Film Time: Breaking Down Decker and Hankerson August 23, 2012  |  C.D. Carter

If you’re not watching the first halves of preseason games, your fantasy obsessive card should be revoked.

Preseason match-ups devolve into sloppy, turnover-ridden glorified scrimmages after the first-team guys make way for the second stringers, so feel free to resume reading your subscription to The New Yorker or watching reruns of Two and a Half Men after the second-half kickoff. But for your own fantasy good, watch the starters play.

Even for those of us who DVR preseason contests and dissect them like the frigging Zapruder film, the on-field action means very little outside of pure numbers posted by skill position players and the opportunities (runs, targets, pass attempts) they receive in limited action.

I asked Gur Samuel, a game film aficionado who writes for The Pulling Linemen, a site that, among other things, dissects players and games, to help the layperson (me) better understand what his or her eyeballs are seeing.

I asked Samuel – who wrote an in-depth breakdown of LeGarrette Blount’s successes and struggles in 2011 – to look at film for second year Redskins wide receiver Leonard Hankerson and Broncos wideout Eric Decker, who has rocketed up draft boards this summer.

Leonard Hankerson, WR, Redskins

Let’s begin with Hankerson, the former Miami Hurricane who only played four games in 2011, making his only noteworthy contribution against the Dolphins in Week 11, when he caught eight passes for 106 yards before tearing his hip labrum. Hankerson, who had 13 grabs in 2011, started for Washington in last week’s preseason tilt against the Bears.

As a specimen, Hankerson has good measurables, but I’m surprised that there is much discussion around his size, looking at the bigger picture – yes, he’s the tallest receiver in the Redskins corps (together with waiver-wire pickup Dezmon Briscoe), but his height of 6’2″ is tall but not extraordinary for a receiver, especially as there appears to be a fast-growing trend of taller receivers over the past few years, a trend that I believe is only going to become even more prominent over the next couple of drafts. He has good speed to go with the height, of course, but I believe that Josh Morgan, who has a similar size and speed, will be able to better utilize that combination once he’s fully healthy again.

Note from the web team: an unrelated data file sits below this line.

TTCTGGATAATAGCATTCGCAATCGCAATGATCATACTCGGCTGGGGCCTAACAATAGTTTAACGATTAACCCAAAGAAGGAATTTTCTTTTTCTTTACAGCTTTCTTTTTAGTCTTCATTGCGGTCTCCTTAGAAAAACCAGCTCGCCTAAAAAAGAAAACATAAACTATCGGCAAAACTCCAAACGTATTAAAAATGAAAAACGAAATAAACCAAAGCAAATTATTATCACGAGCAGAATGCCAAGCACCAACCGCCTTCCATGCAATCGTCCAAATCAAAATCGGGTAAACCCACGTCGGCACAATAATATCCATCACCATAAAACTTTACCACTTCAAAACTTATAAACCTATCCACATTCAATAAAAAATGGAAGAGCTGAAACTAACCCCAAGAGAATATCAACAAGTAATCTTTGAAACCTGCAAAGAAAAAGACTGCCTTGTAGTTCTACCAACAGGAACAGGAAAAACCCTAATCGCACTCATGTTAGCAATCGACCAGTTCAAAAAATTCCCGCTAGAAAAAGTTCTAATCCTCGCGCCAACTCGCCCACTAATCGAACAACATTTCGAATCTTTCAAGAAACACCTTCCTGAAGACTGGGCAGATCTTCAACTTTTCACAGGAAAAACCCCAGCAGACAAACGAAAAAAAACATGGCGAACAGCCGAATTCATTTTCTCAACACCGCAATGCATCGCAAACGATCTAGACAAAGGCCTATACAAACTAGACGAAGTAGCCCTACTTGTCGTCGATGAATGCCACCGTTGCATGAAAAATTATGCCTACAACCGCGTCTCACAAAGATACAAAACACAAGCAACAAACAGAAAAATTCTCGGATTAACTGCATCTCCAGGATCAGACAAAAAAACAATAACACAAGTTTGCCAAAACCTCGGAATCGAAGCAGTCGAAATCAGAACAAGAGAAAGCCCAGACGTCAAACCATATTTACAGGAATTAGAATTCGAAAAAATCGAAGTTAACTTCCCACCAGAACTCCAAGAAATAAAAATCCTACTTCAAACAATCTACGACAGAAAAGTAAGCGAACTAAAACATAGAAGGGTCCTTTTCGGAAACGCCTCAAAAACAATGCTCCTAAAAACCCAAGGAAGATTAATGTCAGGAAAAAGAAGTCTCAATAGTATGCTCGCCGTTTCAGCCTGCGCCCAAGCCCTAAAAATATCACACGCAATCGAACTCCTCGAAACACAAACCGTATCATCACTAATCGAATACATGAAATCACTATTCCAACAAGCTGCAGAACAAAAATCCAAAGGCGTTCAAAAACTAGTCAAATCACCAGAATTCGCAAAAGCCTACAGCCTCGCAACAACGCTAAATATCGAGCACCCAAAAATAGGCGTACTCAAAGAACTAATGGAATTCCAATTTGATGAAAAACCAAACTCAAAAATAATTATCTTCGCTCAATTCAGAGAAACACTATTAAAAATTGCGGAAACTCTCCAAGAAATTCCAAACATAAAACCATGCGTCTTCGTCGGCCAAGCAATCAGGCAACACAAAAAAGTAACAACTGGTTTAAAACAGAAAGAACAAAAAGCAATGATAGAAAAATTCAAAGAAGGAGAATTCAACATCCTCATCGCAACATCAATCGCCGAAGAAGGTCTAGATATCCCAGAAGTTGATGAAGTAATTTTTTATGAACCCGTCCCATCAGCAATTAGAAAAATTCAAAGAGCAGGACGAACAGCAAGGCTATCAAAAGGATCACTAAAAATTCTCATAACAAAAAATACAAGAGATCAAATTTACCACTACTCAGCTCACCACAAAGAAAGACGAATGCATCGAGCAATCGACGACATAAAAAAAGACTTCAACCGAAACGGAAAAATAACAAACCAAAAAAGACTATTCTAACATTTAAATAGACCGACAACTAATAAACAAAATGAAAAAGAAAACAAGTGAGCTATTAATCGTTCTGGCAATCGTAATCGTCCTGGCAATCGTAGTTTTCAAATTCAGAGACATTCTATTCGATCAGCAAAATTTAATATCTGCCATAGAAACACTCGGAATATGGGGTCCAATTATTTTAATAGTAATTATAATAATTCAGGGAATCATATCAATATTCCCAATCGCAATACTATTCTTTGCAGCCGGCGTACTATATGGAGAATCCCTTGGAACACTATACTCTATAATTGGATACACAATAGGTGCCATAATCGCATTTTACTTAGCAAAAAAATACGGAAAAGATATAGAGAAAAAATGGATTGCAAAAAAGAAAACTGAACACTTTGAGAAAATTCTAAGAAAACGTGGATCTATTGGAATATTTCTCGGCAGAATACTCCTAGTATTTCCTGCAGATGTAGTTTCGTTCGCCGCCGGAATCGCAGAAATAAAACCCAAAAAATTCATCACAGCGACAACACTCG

The reason I say this is because I am very conscious of one the biggest knocks on Hankerson coming out of Miami – that he was a dropper. Whether his hands have improved in the NFL, it’s hard to say confidently with so little on tape, but it is very much a concern for me. Of course, if he were dropping passes too frequently in camp, then he wouldn’t be as high in the eyes of the Shanahans as he clearly is, but nonetheless, with the reputation from his college days, it is certainly something to keep an eye on.

Again, with limited tape, it’s hard to give a fair evaluation of Hankerson in the context of other receivers around the league, but going mostly off of his college tape, he reminds me to a certain extent of Mike Williams (of the Buccaneers, not the first round bust) – they have comparable size and speed, and both are able to make good yards after the catch when running quick slants and hitches; Williams also suffers from a significant case of the drops, but Williams has been able to overcome his dropping issue by (at least in 2010) making good things happen with the balls he catches.

Hankerson’s challenge will be to similarly overcome dropping issues by having to take full advantage of his opportunities. If he scores double-digit touchdowns, I promise you people forget all about the drops.

Even as a backup, he will be seeing plenty of game time, as Kyle Shanahan loves using the “32” personnel package – 3 wide receivers, 2 in the backfield (typically a fullback and tailback in I-form). The advantages of that personnel grouping is obvious – it allows for both a power-run game and an open passing game, giving the QB the power to switch from one to the other at the line of scrimmage without any player needing to motion or shift into a different formation, making it much harder to defend against.

Samuel sees Hankerson as fantasy league waiver wire fodder more than a late-round flier in 2012.

Hankerson’s talents lend themselves better to routes that cater more to pocket passers – something RG3 will become better at over time, even during his rookie season; but for at least the majority of this season, Hankerson should not be a priority for fantasy players in my eyes.